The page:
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Bayes Factors and BIC  Comment on “A Critique of the Bayesian Information Criterion for Model Selection”
, 1999
"... I would like to thank David L. Weakliem (1999 [this issue]) for a thoughtprovoking discussion of the basis of the Bayesian information criterion (BIC). We may be in closer agreement than one might think from reading his article. When writing about Bayesian model selection for social researchers, I ..."
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I would like to thank David L. Weakliem (1999 [this issue]) for a thoughtprovoking discussion of the basis of the Bayesian information criterion (BIC). We may be in closer agreement than one might think from reading his article. When writing about Bayesian model selection for social researchers, I focused on the BIC approximation on the grounds that it is easily implemented and often reasonable, and simplifies the exposition of an already technical topic. As Weakliem says, BIC corresponds to one of many possible priors, although I will argue that this prior is such as to make BIC appropriate for baseline reference use and reporting, albeit not necessarily always appropriate for drawing final conclusions. When writing about the same subject for statistical journals, however, I have paid considerable attention to the choice of priors for Bayes factors. I thank Weakliem for bringing this subtle but important topic to the attention of sociologists. In 1986, I proposed replacing P values by Bayes factors as the basis for hypothesis testing and model selection in social research, and I suggested BIC as a simple and convenient, albeit crude, approximation. Since then, a great deal has been learned about Bayes factors in general, and about BIC in particular. Weakliem seems to agree that the Bayes factor framework is a useful one for hypothesis testing and model selection; his concern is with how the Bayes factors are to be evaluated. Weakliem makes two main points about the BIC approximation. The first is that BIC yields an approximation to Bayes factors that corresponds closely to a particular prior (the unit information prior) on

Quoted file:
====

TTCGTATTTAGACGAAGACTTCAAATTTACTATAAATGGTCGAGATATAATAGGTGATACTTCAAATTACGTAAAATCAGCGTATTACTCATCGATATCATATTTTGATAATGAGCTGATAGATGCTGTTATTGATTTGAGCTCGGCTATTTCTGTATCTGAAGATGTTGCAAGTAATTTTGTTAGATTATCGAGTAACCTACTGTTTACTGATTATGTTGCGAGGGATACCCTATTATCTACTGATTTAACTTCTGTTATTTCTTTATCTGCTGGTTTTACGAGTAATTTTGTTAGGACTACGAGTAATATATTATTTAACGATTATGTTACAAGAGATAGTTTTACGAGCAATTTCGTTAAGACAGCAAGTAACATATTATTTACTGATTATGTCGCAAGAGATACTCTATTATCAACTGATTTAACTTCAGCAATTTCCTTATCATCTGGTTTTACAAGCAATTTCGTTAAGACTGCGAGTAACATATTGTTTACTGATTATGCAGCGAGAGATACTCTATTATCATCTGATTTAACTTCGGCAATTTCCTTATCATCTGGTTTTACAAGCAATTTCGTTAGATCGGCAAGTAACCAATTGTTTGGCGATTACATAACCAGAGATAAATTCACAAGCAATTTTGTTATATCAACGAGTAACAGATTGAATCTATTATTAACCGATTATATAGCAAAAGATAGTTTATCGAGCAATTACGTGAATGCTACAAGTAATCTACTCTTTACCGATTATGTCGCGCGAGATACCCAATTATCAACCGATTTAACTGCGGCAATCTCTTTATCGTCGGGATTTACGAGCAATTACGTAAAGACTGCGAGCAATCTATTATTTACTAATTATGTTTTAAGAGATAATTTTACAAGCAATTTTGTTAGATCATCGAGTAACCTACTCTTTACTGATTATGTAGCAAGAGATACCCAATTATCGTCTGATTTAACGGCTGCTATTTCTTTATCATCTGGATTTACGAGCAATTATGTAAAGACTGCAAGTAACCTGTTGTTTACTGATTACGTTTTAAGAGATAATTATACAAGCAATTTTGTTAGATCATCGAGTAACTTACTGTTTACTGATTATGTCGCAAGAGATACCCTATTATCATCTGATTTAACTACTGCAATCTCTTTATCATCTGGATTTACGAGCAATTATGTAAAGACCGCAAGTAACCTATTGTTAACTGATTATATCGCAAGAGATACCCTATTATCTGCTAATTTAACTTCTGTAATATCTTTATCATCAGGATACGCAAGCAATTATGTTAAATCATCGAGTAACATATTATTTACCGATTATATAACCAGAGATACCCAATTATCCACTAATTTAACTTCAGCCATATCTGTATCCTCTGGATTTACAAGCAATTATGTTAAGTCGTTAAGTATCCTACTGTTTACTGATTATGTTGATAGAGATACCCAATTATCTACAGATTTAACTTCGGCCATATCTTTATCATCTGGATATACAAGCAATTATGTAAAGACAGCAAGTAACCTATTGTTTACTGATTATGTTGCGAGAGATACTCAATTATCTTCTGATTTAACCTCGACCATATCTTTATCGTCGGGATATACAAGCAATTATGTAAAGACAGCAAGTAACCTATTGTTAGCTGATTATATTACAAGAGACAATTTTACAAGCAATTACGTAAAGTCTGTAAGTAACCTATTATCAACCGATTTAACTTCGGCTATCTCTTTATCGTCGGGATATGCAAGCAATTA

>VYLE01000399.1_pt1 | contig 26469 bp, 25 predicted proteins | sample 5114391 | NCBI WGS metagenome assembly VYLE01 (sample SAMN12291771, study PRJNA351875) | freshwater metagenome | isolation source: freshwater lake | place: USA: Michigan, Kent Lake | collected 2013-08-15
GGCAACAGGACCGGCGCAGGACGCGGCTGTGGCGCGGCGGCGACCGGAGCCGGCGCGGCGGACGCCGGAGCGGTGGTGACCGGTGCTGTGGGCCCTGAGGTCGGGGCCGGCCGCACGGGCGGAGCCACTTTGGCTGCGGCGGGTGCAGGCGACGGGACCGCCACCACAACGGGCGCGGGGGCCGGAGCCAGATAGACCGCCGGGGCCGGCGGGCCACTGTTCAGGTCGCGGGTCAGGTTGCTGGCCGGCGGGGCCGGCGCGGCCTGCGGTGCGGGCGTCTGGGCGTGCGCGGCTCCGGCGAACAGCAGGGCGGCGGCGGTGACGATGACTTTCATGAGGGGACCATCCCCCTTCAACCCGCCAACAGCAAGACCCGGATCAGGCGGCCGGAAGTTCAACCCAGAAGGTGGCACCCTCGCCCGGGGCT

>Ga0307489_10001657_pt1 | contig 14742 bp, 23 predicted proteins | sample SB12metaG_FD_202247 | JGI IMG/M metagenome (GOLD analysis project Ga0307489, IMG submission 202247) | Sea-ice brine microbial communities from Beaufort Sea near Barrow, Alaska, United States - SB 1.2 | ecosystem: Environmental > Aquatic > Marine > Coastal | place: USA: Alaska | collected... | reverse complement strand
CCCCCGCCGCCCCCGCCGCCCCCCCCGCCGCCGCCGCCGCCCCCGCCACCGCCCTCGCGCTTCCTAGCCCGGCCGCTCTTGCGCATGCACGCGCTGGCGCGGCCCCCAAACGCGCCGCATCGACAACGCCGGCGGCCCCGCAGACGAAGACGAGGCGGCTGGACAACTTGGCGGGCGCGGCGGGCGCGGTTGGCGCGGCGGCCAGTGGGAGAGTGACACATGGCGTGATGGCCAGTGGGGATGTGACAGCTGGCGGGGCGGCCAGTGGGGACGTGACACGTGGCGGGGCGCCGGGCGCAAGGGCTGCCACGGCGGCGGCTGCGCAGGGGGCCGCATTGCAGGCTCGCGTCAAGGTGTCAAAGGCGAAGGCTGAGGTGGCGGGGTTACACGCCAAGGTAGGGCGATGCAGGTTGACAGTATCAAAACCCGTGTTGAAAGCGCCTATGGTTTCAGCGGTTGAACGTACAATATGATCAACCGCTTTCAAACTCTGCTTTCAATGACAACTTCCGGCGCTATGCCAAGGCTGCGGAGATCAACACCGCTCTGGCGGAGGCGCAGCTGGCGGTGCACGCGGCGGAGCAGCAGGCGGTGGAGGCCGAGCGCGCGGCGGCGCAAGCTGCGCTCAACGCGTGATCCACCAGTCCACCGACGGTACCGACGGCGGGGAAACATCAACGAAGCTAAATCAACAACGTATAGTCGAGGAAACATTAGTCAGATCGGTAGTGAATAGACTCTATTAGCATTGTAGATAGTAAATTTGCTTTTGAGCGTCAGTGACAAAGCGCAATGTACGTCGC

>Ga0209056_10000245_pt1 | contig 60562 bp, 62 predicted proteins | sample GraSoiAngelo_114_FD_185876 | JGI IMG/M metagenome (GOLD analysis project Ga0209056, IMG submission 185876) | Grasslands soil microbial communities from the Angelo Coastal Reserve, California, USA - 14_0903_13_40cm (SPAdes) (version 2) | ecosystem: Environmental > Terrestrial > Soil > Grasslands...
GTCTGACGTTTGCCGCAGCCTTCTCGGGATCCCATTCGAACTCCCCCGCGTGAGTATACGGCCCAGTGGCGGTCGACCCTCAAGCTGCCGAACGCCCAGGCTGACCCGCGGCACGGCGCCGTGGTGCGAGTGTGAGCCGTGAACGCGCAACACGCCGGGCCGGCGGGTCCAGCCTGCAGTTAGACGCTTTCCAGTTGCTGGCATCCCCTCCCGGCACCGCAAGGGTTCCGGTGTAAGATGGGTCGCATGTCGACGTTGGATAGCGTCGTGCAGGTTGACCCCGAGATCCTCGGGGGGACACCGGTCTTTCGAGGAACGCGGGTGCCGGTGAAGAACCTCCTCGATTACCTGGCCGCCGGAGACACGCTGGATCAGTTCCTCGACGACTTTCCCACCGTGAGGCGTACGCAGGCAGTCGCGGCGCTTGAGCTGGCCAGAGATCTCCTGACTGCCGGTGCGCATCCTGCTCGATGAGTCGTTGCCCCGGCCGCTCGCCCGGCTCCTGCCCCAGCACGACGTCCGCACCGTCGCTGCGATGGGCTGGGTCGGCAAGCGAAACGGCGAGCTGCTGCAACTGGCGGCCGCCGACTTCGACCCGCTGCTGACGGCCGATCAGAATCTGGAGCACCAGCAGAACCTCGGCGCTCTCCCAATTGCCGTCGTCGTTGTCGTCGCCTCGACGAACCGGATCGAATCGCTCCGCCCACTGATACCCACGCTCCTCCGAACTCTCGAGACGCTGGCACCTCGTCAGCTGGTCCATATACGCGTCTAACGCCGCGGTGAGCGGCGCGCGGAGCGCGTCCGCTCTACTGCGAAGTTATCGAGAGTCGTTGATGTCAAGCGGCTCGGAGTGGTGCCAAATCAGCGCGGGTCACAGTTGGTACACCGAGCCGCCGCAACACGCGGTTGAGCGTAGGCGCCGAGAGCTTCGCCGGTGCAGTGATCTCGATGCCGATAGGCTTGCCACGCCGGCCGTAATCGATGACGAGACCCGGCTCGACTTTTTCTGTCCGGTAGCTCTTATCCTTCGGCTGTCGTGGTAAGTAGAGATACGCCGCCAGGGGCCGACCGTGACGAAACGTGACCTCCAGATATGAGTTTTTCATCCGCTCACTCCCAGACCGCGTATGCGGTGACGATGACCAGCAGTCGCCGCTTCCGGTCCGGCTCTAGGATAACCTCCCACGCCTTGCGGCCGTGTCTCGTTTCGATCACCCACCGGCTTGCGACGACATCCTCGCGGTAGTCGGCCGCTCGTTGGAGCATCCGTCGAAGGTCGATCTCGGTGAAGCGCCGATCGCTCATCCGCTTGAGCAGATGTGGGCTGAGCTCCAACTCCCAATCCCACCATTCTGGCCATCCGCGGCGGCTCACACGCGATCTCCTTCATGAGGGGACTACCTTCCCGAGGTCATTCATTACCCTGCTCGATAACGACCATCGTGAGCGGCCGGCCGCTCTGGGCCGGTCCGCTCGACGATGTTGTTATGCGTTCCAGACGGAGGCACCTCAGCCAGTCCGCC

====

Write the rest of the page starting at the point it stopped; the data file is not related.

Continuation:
Logicist Statistics I. Models and Modeling
 Statistical Science
, 1998
"... Abstract. Arguments are presented to support increased emphasis on logical aspects of formal methods of analysis, depending on probability in the sense of R. A. Fisher. Formulating probabilistic models that convey uncertain knowledge of objective phenomena and using such models for inductive reasoni ..."
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Abstract. Arguments are presented to support increased emphasis on logical aspects of formal methods of analysis, depending on probability in the sense of R. A. Fisher. Formulating probabilistic models that convey uncertain knowledge of objective phenomena and using such models for inductive reasoning are central activities of individuals that introduce limited but necessary subjectivity into science. Statistical models are classified into overlapping types called here empirical, stochastic and predictive, all drawing on a common mathematical theory of probability, and all facilitating statements with logical and epistemic content. Contexts in which these ideas are intended to apply are discussed via three major examples. Key words and phrases: Logicism and proceduralism; specificity of analysis; formal subjective probability; complementarity; subjective and objective; formal and informal; empirical, stochastic and predictive models; U.S. national census; screening for chronic disease; global climate change.
Bayes Factors and BIC: Comment on Weakliem
, 1998
"... Weakliem agrees that Bayes factors are useful for model selection and hypothesis testing. He reminds us that the simple and convenient BIC approximation corresponds most closely to one particular prior on the parameter space, the unit information prior, and points out that researchers may have diffe ..."
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Weakliem agrees that Bayes factors are useful for model selection and hypothesis testing. He reminds us that the simple and convenient BIC approximation corresponds most closely to one particular prior on the parameter space, the unit information prior, and points out that researchers may have different prior information or opinions. Clearly a prior that represents the available information should be used, although the unit information prior often seems reasonable in the absence of strong prior information. It seems that, among the Bayes factors likely to be used in practice, BIC is conservative in the sense of tending to provide less evidence for additional parameters or "effects". Thus if a Bayes factor based on additional prior information favors an effect, but BIC does not, the prior information is playing a crucial role and this should be made clear when the research is reported. BIC may well have a role as a baseline reference analysis to be provided in routine reporting of research results, perhaps along with Bayes factors based on other priors. In Weakliem's 2 x 2 table examples, BIC and Bayes factors based on Weakliem's preferred priors lead to similar substantive conclusions, but both differ from those based on P values. When there is additional prior information, the technology now exists to express it as